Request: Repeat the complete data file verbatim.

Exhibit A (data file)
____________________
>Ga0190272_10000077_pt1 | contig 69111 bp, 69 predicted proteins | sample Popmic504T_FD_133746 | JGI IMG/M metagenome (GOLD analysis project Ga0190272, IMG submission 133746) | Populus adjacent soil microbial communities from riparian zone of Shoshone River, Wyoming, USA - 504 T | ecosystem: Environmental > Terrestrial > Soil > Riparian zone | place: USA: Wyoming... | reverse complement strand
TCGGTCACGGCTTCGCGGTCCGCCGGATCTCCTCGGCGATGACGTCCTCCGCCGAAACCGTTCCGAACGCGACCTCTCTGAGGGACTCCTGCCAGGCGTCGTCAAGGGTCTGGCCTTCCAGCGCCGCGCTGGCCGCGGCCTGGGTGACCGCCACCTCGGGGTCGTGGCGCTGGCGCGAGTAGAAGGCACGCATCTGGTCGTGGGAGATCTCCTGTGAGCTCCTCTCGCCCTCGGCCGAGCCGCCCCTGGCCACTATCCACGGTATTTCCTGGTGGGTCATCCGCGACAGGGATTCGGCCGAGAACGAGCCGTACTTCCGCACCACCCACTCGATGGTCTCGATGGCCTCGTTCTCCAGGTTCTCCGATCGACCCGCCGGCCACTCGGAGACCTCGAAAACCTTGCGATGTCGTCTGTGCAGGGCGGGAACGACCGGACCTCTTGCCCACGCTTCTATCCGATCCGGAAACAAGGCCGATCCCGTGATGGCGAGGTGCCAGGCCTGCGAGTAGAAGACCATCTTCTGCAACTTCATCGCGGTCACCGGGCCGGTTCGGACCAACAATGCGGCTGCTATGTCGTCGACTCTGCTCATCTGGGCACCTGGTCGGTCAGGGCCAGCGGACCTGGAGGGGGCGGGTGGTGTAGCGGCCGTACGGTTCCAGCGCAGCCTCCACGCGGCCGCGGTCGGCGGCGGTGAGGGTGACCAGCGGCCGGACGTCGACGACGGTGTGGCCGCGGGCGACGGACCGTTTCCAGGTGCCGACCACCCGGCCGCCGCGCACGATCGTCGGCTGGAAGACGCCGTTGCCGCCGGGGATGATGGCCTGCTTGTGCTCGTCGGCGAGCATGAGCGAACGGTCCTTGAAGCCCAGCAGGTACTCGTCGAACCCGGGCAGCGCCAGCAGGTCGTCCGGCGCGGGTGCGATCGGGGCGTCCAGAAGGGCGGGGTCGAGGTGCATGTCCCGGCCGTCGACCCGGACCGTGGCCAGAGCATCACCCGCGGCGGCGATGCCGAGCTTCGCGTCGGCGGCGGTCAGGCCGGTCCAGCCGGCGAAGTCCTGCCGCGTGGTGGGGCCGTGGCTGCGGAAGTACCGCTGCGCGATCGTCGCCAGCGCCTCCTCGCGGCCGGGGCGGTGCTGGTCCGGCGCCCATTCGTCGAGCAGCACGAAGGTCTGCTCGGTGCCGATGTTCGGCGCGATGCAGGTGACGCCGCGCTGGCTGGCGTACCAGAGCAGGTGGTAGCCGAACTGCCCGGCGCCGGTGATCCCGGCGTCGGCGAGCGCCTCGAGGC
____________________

>Ga0190272_10000077_pt1 | contig 69111 bp, 69 predicted proteins | sample Popmic504T_FD_133746 | JGI IMG/M metagenome (GOLD analysis project Ga0190272, IMG submission 133746) | Populus adjacent soil microbial communities from riparian zone of Shoshone River, Wyoming, USA - 504 T | ecosystem: Environmental > Terrestrial > Soil > Riparian zone | place: USA: Wyoming... | reverse complement strand
TCGGTCACGGCTTCGCGGTCCGCCGGATCTCCTCGGCGATGACGTCCTCCGCCGAAACCGTTCCGAACGCGACCTCTCTGAGGGACTCCTGCCAGGCGTCGTCAAGGGTCTGGCCTTCCAGCGCCGCGCTGGCCGCGGCCTGGGTGACCGCCACCTCGGGGTCGTGGCGCTGGCGCGAGTAGAAGGCACGCATCTGGTCGTGGGAGATCTCCTGTGAGCTCCTCTCGCCCTCGGCCGAGCCGCCCCTGGCCACTATCCACGGTATTTCCTGGTGGGTCATCCGCGACAGGGATTCGGCCGAGAACGAGCCGTACTTCCGCACCACCCACTCGATGGTCTCGATGGCCTCGTTCTCCAGGTTCTCCGATCGACCCGCCGGCCACTCGGAGACCTCGAAAACCTTGCGATGTCGTCTGTGCAGGGCGGGAACGACCGGACCTCTTGCCCACGCTTCTATCCGATCCGGAAACAAGGCCGATCCCGTGATGGCGAGGTGCCAGGCCTGCGAGTAGAAGACCATCTTCTGCAACTTCATCGCGGTCACCGGGCCGGTTCGGACCAACAATGCGGCTGCTATGTCGTCGACTCTGCTCATCTGGGCACCTGGTCGGTCAGGGCCAGCGGACCTGGAGGGGGCGGGTGGTGTAGCGGCCGTACGGTTCCAGCGCAGCCTCCACGCGGCCGCGGTCGGCGGCGGTGAGGGTGACCAGCGGCCGGACGTCGACGACGGTGTGGCCGCGGGCGACGGACCGTTTCCAGGTGCCGACCACCCGGCCGCCGCGCACGATCGTCGGCTGGAAGACGCCGTTGCCGCCGGGGATGATGGCCTGCTTGTGCTCGTCGGCGAGCATGAGCGAACGGTCCTTGAAGCCCAGCAGGTACTCGTCGAACCCGGGCAGCGCCAGCAGGTCGTCCGGCGCGGGTGCGATCGGGGCGTCCAGAAGGGCGGGGTCGAGGTGCATGTCCCGGCCGTCGACCCGGACCGTGGCCAGAGCATCACCCGCGGCGGCGATGCCGAGCTTCGCGTCGGCGGCGGTCAGGCCGGTCCAGCCGGCGAAGTCCTGCCGCGTGGTGGGGCCGTGGCTGCGGAAGTACCGCTGCGCGATCGTCGCCAGCGCCTCCTCGCGGCCGGGGCGGTGCTGGTCCGGCGCCCATTCGTCGAGCAGCACGAAGGTCTGCTCGGTGCCGATGTTCGGCGCGATGCAGGTGACGCCGCGCTGGCTGGCGTACCAGAGCAGGTGGTAGCCGAACTGCCCGGCGCCGGTGATCCCGGCGTCGGCGAGCGCCTCGAGGC